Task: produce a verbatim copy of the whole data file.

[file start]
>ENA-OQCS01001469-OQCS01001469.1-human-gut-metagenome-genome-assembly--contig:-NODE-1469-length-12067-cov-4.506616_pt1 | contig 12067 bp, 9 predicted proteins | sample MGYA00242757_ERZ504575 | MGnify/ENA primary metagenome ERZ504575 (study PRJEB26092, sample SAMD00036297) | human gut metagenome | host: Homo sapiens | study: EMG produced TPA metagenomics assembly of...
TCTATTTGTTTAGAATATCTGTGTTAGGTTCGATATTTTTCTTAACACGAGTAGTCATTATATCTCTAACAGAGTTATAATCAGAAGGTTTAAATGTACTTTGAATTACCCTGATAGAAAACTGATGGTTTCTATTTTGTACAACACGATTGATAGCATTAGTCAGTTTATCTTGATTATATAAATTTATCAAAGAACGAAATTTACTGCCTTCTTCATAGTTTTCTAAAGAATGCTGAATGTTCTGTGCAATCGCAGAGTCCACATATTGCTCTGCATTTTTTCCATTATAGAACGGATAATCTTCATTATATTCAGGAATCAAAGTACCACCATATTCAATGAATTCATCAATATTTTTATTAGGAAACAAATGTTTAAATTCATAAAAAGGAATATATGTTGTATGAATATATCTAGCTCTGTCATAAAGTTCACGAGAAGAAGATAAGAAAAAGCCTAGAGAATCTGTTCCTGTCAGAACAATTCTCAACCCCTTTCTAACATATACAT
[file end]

>ENA-OQCS01001469-OQCS01001469.1-human-gut-metagenome-genome-assembly--contig:-NODE-1469-length-12067-cov-4.506616_pt1 | contig 12067 bp, 9 predicted proteins | sample MGYA00242757_ERZ504575 | MGnify/ENA primary metagenome ERZ504575 (study PRJEB26092, sample SAMD00036297) | human gut metagenome | host: Homo sapiens | study: EMG produced TPA metagenomics assembly of...
TCTATTTGTTTAGAATATCTGTGTTAGGTTCGATATTTTTCTTAACACGAGTAGTCATTATATCTCTAACAGAGTTATAATCAGAAGGTTTAAATGTACTTTGAATTACCCTGATAGAAAACTGATGGTTTCTATTTTGTACAACACGATTGATAGCATTAGTCAGTTTATCTTGATTATATAAATTTATCAAAGAACGAAATTTACTGCCTTCTTCATAGTTTTCTAAAGAATGCTGAATGTTCTGTGCAATCGCAGAGTCCACATATTGCTCTGCATTTTTTCCATTATAGAACGGATAATCTTCATTATATTCAGGAATCAAAGTACCACCATATTCAATGAATTCATCAATATTTTTATTAGGAAACAAATGTTTAAATTCATAAAAAGGAATATATGTTGTATGAATATATCTAGCTCTGTCATAAAGTTCACGAGAAGAAGATAAGAAAAAGCCTAGAGAATCTGTTCCTGTCAGAACAATTCTCAACCCCTTTCTAACATATACAT